A solution to year-long housing contracts
Life as a BYU student can change so much within a year. With missions, marriage and
families on the horizon, a single year can take many different and unexpected turns. Committing to a one-year housing contract, which the majority of off-campus BYU housing requires, has proved problematic for many BYU students. The panic of finding someone to buy a contract for the upcoming semester is an all-too-familiar feeling taking its toll on students living in Provo.
Students should be able to sign a semester-long contract and have discounted rent for a certain number of consecutive semesters they remain in their apartment. With this solution, students won’t feel the added stress of finding someone to buy their contract during the middle of the year.
Instead of restricting a student’s plan for their future, landlords should work with the individual and their situation. The first steps to change are addressing the problem and proposing a possible solution, which might better help the situation for both parties. From the landlord’s standpoint it’s understandable to want year-round apartment contracts, but with the way things are, students are forced to either lose thousands of dollars or even pay someone to buy their contract if they want to move out.
So, instead of reaching out on Instagram or Facebook for “anyone looking for housing in
the Provo/Orem area,” contact your building management, fill the suggestion box and do whatever it takes to start the conversation to end year-long contracts.
Korean pop and masculinity
Over the past several years, a previously niche music genre has broken into the American
music scene: Korean pop aka K-pop.
One of the defining characteristics of K-pop is the heavy emphasis that is placed on visual aesthetics in performances and music videos. Striking makeup, vibrant hair colors and avant-garde outfits are all key elements of the appearance of a K-pop artist, regardless of gender. This departure from the appearance of masculinity that we typically see represented in Western cultures has brought male K-pop idols to public attention, prompting a wide range of responses. Idols see this range of visual expression as an extension of themselves, which allows them to be honest on stage.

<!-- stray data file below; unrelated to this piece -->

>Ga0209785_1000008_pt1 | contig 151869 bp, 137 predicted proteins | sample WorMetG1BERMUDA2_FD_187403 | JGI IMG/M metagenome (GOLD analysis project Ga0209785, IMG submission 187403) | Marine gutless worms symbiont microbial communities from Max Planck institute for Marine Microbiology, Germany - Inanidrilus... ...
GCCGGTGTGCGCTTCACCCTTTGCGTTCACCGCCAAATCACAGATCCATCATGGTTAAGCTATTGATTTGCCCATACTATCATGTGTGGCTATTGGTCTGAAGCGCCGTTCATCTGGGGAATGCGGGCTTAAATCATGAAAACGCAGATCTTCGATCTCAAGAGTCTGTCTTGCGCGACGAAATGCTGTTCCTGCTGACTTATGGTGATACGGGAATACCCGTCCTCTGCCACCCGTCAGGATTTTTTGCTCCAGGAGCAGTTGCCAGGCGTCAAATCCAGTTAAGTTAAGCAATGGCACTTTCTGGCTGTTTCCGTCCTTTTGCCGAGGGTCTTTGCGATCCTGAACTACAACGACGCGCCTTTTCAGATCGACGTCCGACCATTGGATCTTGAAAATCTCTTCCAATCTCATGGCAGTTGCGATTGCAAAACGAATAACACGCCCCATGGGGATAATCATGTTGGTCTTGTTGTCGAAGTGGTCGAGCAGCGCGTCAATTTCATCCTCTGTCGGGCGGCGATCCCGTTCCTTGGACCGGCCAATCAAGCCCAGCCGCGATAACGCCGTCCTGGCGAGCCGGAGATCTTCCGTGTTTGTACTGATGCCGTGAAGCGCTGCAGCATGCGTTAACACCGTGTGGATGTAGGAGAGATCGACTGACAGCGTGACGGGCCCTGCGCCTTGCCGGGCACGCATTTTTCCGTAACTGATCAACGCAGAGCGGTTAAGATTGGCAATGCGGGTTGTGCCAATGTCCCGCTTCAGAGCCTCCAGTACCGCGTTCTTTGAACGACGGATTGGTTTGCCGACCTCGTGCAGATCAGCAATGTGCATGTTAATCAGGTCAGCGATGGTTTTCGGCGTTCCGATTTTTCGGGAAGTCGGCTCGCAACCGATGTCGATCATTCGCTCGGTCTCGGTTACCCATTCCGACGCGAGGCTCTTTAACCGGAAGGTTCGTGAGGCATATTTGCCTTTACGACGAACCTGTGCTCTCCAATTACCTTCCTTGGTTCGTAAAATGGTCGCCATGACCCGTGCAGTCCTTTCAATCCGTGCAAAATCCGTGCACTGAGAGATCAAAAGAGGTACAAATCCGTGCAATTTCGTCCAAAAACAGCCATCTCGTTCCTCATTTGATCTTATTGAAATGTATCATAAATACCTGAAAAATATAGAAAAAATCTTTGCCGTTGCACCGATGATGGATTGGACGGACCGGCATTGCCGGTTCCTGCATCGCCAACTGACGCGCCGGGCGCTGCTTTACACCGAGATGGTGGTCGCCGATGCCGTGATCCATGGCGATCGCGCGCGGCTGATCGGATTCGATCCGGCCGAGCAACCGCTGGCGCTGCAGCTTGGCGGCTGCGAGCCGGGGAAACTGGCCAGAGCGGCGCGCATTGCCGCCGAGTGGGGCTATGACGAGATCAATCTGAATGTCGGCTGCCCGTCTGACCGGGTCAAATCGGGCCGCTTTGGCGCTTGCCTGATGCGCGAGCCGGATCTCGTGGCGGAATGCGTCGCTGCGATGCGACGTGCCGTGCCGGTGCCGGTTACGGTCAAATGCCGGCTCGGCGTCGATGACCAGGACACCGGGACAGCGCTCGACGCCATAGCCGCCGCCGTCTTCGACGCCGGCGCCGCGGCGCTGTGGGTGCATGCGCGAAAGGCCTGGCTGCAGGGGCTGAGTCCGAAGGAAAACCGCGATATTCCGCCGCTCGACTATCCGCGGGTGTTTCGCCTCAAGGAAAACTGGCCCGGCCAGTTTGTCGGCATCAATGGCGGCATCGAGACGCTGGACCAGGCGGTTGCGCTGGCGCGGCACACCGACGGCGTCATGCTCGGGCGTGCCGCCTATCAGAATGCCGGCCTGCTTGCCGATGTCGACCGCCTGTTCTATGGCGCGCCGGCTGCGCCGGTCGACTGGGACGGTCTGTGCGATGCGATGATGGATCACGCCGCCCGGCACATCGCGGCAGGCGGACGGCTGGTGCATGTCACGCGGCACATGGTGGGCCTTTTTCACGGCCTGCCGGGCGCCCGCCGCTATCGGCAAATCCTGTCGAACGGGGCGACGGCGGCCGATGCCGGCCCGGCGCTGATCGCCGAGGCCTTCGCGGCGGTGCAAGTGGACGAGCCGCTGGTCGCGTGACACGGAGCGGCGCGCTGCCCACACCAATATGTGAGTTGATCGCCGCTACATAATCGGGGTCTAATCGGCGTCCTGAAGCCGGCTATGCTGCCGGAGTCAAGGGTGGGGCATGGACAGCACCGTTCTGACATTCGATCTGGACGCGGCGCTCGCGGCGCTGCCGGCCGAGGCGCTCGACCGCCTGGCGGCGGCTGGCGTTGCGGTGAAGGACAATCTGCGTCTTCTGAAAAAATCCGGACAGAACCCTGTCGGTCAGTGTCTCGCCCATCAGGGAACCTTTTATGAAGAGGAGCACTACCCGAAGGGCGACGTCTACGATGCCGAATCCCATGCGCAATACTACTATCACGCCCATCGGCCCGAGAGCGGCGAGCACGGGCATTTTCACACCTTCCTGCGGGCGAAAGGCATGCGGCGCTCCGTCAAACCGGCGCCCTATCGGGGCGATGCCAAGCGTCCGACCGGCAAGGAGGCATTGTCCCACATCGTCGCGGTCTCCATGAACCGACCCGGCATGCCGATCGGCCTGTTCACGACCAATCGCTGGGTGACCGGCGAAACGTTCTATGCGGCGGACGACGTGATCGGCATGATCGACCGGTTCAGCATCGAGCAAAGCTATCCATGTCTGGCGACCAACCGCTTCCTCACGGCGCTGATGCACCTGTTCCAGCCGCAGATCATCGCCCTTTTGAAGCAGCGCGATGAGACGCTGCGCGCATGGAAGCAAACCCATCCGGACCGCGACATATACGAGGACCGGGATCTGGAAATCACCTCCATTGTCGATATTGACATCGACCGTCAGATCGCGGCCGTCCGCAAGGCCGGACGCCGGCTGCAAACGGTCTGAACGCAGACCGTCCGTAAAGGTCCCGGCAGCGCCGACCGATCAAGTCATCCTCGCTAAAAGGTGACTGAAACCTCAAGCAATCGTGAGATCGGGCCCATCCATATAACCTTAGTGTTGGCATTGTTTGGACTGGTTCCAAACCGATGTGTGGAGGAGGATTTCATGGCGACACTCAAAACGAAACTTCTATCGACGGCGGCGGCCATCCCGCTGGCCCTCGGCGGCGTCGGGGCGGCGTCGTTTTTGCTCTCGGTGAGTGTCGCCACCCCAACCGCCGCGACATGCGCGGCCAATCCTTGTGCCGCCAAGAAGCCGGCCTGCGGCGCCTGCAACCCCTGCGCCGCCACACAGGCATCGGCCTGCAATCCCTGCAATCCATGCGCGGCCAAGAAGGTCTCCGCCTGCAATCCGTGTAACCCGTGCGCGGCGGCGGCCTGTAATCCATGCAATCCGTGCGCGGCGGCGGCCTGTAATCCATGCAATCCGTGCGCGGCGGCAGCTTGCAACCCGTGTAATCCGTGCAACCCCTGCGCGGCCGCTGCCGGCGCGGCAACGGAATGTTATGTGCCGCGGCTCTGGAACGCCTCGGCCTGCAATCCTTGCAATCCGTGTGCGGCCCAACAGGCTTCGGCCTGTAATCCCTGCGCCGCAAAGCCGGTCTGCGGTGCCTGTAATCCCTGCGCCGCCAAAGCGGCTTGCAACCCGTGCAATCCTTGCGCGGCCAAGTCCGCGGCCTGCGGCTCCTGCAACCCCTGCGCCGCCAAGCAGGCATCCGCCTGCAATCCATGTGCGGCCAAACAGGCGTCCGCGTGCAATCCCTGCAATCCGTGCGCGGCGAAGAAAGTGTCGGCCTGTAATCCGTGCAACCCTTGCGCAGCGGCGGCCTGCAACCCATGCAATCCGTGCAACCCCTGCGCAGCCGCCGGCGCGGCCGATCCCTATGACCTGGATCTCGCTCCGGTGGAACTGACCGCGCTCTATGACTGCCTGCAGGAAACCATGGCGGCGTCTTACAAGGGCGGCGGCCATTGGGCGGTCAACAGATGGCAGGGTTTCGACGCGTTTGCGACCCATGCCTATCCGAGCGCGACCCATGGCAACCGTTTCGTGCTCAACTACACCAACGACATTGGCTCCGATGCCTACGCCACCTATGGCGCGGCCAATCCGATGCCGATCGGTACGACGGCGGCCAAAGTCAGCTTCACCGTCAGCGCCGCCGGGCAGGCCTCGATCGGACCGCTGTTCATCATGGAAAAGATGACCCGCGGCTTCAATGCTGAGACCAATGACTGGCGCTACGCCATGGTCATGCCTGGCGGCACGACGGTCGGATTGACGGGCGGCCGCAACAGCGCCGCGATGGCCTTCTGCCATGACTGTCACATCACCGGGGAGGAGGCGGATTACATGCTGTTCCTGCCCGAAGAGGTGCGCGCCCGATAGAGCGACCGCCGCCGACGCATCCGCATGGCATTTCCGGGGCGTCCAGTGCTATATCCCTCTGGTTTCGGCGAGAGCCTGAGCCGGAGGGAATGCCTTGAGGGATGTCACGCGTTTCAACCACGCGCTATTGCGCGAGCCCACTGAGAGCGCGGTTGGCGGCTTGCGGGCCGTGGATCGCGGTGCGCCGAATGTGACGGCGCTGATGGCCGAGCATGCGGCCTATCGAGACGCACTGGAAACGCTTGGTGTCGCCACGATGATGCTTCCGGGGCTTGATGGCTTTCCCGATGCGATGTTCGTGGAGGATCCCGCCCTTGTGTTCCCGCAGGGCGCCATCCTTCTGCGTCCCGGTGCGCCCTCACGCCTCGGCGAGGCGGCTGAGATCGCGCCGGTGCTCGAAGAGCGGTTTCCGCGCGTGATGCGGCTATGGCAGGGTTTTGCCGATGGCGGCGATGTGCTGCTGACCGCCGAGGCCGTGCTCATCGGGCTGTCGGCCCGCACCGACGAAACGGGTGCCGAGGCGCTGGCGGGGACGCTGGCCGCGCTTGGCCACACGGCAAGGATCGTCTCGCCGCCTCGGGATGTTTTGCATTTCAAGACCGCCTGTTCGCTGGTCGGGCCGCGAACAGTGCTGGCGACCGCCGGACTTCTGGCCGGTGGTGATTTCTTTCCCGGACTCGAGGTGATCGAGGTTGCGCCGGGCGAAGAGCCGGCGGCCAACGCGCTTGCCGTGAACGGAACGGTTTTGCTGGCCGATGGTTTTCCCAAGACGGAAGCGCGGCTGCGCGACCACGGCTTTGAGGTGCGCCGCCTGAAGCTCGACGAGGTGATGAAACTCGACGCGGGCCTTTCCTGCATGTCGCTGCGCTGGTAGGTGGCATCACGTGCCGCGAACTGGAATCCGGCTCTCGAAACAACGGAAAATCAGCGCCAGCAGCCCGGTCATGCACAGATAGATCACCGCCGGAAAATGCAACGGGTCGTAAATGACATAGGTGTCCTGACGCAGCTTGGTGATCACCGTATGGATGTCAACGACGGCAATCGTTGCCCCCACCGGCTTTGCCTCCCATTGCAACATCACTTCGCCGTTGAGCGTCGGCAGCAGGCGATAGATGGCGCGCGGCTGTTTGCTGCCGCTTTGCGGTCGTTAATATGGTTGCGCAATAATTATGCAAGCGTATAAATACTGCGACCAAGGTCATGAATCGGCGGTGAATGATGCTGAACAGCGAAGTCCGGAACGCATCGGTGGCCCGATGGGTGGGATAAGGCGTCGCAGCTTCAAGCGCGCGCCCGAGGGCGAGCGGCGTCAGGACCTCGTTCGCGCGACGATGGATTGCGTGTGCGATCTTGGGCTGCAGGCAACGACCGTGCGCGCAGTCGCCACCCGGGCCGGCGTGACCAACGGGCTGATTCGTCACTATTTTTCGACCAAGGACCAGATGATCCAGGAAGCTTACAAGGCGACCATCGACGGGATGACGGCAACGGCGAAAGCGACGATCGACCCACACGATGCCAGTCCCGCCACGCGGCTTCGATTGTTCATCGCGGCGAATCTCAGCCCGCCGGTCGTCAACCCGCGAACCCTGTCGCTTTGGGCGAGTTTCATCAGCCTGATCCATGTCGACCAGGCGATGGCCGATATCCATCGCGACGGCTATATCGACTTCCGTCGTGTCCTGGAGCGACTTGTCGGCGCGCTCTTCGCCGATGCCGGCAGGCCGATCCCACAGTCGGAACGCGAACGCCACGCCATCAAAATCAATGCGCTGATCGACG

Observers of this media do not necessarily share this perspective. Some have taken their strong distaste for the trend to the comments of social media posts, while some Chinese citizens have created after-school clubs to create “alpha males” and combat the dangers of the “effeminate male images” that K-pop idols present. However, many individuals have been attracted to K-pop by the freedom and exploration of visual expression represented by the genre.
Fans hail this departure from Western hypermasculinity and machismo, which is represented in
the media as a way to challenge “toxic-masculinity.” It allows men to adopt softer and gentler
images without seeing them as a sign of weakness. Regardless of opinion, these reactions open an interesting discussion of societal perceptions of masculinity.
Perception of weather
Most people believe the quality of their day can be predicted by their environment, especially the weather around them. However, it is truly our past experiences and attitudes associated with the weather that influence how we react on a daily basis.
There are a million places to live around the globe that can attribute to this reaction. Based on where people are from, they have grown up accustomed to certain weather, which has an effect on what they enjoy. We are culturally defined by weather based on where we grew up and currently live.
Children are able to see what others responses are to specific surroundings, especially those whom they closely connect with. As a result, many people think of rain negatively due to how they reacted to the weather as kids and how their parents raised them to act. Past experiences dictate how people react.
Even though past experiences allow us to have previous knowledge of what to expect or how to act in certain situations, society’s perceived idea of the environment has an affect on our attitudes of the weather around us. These notions are ingrained in us through those
around us, including our parents, siblings, friends and teachers.
We each have unique lives with variations of experiences and learned emotions. However, we all have the agency to choose how we react to the weather. You don’t know what will happen tomorrow, so don’t confine yourself to your idea of what you define as a great day.